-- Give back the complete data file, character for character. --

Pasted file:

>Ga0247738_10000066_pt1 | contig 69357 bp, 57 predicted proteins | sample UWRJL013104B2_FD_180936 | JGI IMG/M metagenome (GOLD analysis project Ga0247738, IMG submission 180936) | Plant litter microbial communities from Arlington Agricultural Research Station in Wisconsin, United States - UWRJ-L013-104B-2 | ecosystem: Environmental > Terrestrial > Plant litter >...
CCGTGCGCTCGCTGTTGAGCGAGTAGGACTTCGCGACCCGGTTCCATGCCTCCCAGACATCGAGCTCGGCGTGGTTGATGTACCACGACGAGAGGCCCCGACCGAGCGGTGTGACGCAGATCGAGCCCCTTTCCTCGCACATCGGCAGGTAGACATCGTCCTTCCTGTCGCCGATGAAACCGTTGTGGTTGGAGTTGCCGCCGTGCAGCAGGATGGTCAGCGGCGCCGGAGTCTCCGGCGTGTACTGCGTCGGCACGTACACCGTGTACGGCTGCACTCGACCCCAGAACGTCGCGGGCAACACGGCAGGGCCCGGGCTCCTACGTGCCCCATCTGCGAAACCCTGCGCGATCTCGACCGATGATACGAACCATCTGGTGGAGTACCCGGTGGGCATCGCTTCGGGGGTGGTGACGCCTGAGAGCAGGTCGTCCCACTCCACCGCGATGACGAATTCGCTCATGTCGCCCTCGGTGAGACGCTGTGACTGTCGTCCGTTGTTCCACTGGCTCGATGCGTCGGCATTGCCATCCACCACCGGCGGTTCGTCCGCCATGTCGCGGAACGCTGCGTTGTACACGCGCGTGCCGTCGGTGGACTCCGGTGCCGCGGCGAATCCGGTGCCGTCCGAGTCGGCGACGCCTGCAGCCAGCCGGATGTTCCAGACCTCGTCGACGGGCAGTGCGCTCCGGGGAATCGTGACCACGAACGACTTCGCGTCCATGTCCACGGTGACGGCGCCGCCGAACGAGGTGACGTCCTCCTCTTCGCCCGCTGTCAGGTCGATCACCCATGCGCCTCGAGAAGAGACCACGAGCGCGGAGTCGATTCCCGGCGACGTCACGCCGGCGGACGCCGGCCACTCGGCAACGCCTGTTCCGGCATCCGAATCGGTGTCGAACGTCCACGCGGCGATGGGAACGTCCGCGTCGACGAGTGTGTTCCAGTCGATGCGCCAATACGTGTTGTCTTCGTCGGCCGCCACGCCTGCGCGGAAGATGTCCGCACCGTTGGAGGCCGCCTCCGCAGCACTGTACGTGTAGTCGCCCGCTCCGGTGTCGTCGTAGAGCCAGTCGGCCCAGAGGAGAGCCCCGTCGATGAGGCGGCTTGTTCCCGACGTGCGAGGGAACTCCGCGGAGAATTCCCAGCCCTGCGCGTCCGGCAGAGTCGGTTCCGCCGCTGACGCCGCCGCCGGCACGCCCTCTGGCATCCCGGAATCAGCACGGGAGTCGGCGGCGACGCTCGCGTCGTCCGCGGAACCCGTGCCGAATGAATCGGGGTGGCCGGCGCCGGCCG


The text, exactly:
>Ga0247738_10000066_pt1 | contig 69357 bp, 57 predicted proteins | sample UWRJL013104B2_FD_180936 | JGI IMG/M metagenome (GOLD analysis project Ga0247738, IMG submission 180936) | Plant litter microbial communities from Arlington Agricultural Research Station in Wisconsin, United States - UWRJ-L013-104B-2 | ecosystem: Environmental > Terrestrial > Plant litter >...
CCGTGCGCTCGCTGTTGAGCGAGTAGGACTTCGCGACCCGGTTCCATGCCTCCCAGACATCGAGCTCGGCGTGGTTGATGTACCACGACGAGAGGCCCCGACCGAGCGGTGTGACGCAGATCGAGCCCCTTTCCTCGCACATCGGCAGGTAGACATCGTCCTTCCTGTCGCCGATGAAACCGTTGTGGTTGGAGTTGCCGCCGTGCAGCAGGATGGTCAGCGGCGCCGGAGTCTCCGGCGTGTACTGCGTCGGCACGTACACCGTGTACGGCTGCACTCGACCCCAGAACGTCGCGGGCAACACGGCAGGGCCCGGGCTCCTACGTGCCCCATCTGCGAAACCCTGCGCGATCTCGACCGATGATACGAACCATCTGGTGGAGTACCCGGTGGGCATCGCTTCGGGGGTGGTGACGCCTGAGAGCAGGTCGTCCCACTCCACCGCGATGACGAATTCGCTCATGTCGCCCTCGGTGAGACGCTGTGACTGTCGTCCGTTGTTCCACTGGCTCGATGCGTCGGCATTGCCATCCACCACCGGCGGTTCGTCCGCCATGTCGCGGAACGCTGCGTTGTACACGCGCGTGCCGTCGGTGGACTCCGGTGCCGCGGCGAATCCGGTGCCGTCCGAGTCGGCGACGCCTGCAGCCAGCCGGATGTTCCAGACCTCGTCGACGGGCAGTGCGCTCCGGGGAATCGTGACCACGAACGACTTCGCGTCCATGTCCACGGTGACGGCGCCGCCGAACGAGGTGACGTCCTCCTCTTCGCCCGCTGTCAGGTCGATCACCCATGCGCCTCGAGAAGAGACCACGAGCGCGGAGTCGATTCCCGGCGACGTCACGCCGGCGGACGCCGGCCACTCGGCAACGCCTGTTCCGGCATCCGAATCGGTGTCGAACGTCCACGCGGCGATGGGAACGTCCGCGTCGACGAGTGTGTTCCAGTCGATGCGCCAATACGTGTTGTCTTCGTCGGCCGCCACGCCTGCGCGGAAGATGTCCGCACCGTTGGAGGCCGCCTCCGCAGCACTGTACGTGTAGTCGCCCGCTCCGGTGTCGTCGTAGAGCCAGTCGGCCCAGAGGAGAGCCCCGTCGATGAGGCGGCTTGTTCCCGACGTGCGAGGGAACTCCGCGGAGAATTCCCAGCCCTGCGCGTCCGGCAGAGTCGGTTCCGCCGCTGACGCCGCCGCCGGCACGCCCTCTGGCATCCCGGAATCAGCACGGGAGTCGGCGGCGACGCTCGCGTCGTCCGCGGAACCCGTGCCGAATGAATCGGGGTGGCCGGCGCCGGCCG